This is super easy and super delicious roasted chicken. Total prep time should be about 10 minutes. Cooking time is around 45 minutes. You benefit from a simply prepared dish with many healthy ingredients. Rosemary, for example, is a healing herb, which provides anti-inflammation, anti-fungal, antibacterial, and antiseptic properties. At the same time, garlic is also remarkably healing, providing potent immune-system boosting properties. This recipe is great for leftovers. You can double the recipe and have some on hand for upcoming meals.
Rosemary Tomato Oven Roasted Chicken
1½ pounds bone-in chicken pieces
6-8 medium tomatoes, chopped in halves
4-5 small purple onions, peeled and chopped in halves
If recent media reports are to be believed, going gluten-free might be a dangerous proposition. Why? Because doing so, according to a recent study published by Epidemiology, a peer-reviewed scientific journal, might expose you to higher levels of toxic heavy metals, including arsenic and mercury.
The media has done a bad job of reporting on this study. But let’s give criticism where criticism is due, because the authors of the study also deserve some blame. After all, they chose the following title for their study: “The Unintended Consequences of a Gluten-Free Diet.”
Briefly put, the researchers, as well as the media, neglected to emphasize a critical point — “gluten-free” is not a diet because a diet should be defined by the foods it includes, not the foods it excludes. So-called “gluten-free diets” exclude of all gluten-containing foods, but this tells you nothing about what a “gluten-free diet” actually includes. It could be an extremely healthy Paleo diet, Primal diet, ketogenic diet, or another healthy diet that happens to exclude gluten. On the other hand, it could be a junk-food diet inclusive of lots of sugar, but without gluten.
To suggest that gluten-free diets have “unintended consequences” is to lump all gluten-excluding diets together — a great disservice to those who are trying to educate themselves about gluten and its risks.
Maria Argos, assistant professor of epidemiology at the University of Illinois at Chicago (UIC), and colleagues conducted the study published in Epidemiology in February of 2017. The researchers analyzed data of 7,471 individuals who were a part of the National Health and Nutrition Examination Survey between 2009 and 2014.
Among those individuals being studies, 73 people self-reported following a gluten-free diet. These people had blood mercury levels 70% higher than those who ate gluten and urine arsenic levels twice as high as those who ate gluten. The reason for these results, the researchers speculated, was that gluten-free dieters, by consuming gluten-free substitute products (gluten-free breads, cakes, cookies, etc.) end up consuming more rice and rice-flour. Rice plants are prone to accumulating heavy metals when watered with water containing those contaminants.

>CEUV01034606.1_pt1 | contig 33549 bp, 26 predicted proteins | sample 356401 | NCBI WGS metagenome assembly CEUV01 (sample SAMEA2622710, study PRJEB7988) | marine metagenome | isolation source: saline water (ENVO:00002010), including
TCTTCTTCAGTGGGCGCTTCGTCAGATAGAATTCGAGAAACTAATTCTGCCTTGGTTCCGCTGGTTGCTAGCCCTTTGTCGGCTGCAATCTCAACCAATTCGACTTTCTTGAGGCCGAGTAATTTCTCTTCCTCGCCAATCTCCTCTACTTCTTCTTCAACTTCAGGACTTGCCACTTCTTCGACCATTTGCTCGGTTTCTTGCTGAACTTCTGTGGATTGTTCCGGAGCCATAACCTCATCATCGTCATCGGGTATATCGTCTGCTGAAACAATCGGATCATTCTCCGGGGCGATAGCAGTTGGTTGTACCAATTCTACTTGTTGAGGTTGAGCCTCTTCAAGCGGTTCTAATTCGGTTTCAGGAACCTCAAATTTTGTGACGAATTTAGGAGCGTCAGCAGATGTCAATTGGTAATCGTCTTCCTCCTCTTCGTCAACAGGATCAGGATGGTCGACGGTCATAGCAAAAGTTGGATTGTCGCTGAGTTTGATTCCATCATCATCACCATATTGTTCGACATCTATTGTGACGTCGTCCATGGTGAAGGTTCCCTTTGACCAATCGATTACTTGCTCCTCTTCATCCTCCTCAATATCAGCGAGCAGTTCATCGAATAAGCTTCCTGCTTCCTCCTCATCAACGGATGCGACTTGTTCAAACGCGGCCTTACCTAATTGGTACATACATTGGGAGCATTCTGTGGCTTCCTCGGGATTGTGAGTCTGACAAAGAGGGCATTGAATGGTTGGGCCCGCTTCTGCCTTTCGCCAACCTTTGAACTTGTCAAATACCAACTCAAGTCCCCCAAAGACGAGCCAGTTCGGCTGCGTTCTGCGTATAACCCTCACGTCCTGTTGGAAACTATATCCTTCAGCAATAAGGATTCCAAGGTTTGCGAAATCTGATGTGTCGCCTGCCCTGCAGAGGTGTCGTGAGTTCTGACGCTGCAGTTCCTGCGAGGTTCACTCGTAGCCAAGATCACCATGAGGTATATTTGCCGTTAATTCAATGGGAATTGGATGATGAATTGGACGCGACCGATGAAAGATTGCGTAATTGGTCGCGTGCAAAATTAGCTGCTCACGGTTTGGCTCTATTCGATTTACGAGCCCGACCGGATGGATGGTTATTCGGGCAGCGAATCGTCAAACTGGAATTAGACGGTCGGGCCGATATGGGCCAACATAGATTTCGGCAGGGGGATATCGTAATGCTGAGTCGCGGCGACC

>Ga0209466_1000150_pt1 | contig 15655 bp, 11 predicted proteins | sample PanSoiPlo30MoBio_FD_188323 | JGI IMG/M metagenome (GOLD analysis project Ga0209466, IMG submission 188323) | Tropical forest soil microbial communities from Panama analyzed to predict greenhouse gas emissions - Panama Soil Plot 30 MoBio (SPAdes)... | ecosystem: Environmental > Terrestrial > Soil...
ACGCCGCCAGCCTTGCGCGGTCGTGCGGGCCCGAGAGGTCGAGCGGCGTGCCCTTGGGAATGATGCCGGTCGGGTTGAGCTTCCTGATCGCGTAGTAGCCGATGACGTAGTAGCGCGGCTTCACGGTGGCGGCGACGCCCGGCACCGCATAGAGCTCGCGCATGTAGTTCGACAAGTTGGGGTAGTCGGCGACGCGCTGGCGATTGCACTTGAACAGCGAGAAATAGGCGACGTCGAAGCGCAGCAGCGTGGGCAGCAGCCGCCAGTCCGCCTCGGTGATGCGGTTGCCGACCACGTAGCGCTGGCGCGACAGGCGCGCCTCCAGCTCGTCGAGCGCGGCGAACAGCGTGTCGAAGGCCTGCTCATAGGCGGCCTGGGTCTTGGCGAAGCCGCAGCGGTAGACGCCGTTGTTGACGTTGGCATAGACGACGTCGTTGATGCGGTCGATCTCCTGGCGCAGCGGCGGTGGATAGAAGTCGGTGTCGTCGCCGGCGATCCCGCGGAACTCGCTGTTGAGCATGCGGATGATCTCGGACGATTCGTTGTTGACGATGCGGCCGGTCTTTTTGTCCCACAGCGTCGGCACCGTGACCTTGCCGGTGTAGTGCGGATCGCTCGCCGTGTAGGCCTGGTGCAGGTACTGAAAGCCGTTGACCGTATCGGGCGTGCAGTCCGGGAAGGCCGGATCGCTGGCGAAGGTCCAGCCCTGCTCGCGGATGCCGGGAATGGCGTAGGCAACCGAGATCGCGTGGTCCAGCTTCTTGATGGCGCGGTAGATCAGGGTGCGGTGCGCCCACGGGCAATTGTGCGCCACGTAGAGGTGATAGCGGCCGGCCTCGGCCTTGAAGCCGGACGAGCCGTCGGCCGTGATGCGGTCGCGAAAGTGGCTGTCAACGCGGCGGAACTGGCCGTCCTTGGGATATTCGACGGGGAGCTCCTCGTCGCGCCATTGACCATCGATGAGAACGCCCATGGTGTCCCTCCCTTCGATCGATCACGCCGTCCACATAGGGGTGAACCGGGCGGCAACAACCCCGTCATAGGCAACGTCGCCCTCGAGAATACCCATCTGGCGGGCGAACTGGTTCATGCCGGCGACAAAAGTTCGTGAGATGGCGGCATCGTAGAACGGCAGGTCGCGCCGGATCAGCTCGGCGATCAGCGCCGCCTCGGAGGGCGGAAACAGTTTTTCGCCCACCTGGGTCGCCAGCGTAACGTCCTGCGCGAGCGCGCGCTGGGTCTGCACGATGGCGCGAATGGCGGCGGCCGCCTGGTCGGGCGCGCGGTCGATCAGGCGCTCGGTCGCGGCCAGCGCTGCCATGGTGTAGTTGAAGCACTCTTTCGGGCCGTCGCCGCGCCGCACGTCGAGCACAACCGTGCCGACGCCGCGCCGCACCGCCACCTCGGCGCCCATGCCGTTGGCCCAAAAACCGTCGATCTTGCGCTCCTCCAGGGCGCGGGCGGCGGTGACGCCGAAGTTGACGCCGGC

The bad reporting started with the title of the study, which seems to have been crafted for shock value. And as expected, the media took the bait, echoing similarly scary headlines, including the following:
The Chicago Tribune: “Going gluten-free might increase risk of arsenic, mercury exposure, study finds.”
The Sun: Think going gluten-free is good for you? You could be consuming twice as much ARSENIC
Fox News: Toxic metal at higher concentrations in gluten-free food?
What neither the researchers nor the journalists pointed out was that a “gluten-free diet” by no means necessitates consuming rice or rice flour. The Paleo diet, for example, is totally gluten-free, but doesn’t include rice. Therefore, the Paleo diet would not be associated with these “unintended consequences.”
There’s a lot of money to be made by discouraging people from abandoning gluten. Accordingly, there is misinformation and even disinformation about gluten-free diets and the health benefits of refraining from gluten. It’s fine to report the results of this study, but the researchers and reporters should have strongly emphasized that there are plenty of versions of gluten-free diets for which these “unintended consequences” would not apply. In other words, gluten-free can be extremely healthy. It simply depends on which gluten-free diet you chose.
Is food racist? Apparently, the world of food blogging is a place where cultural appropriation and micro-aggressions ferment and marinate, eventually making their way into racially insensitive Instagram posts and online recipes.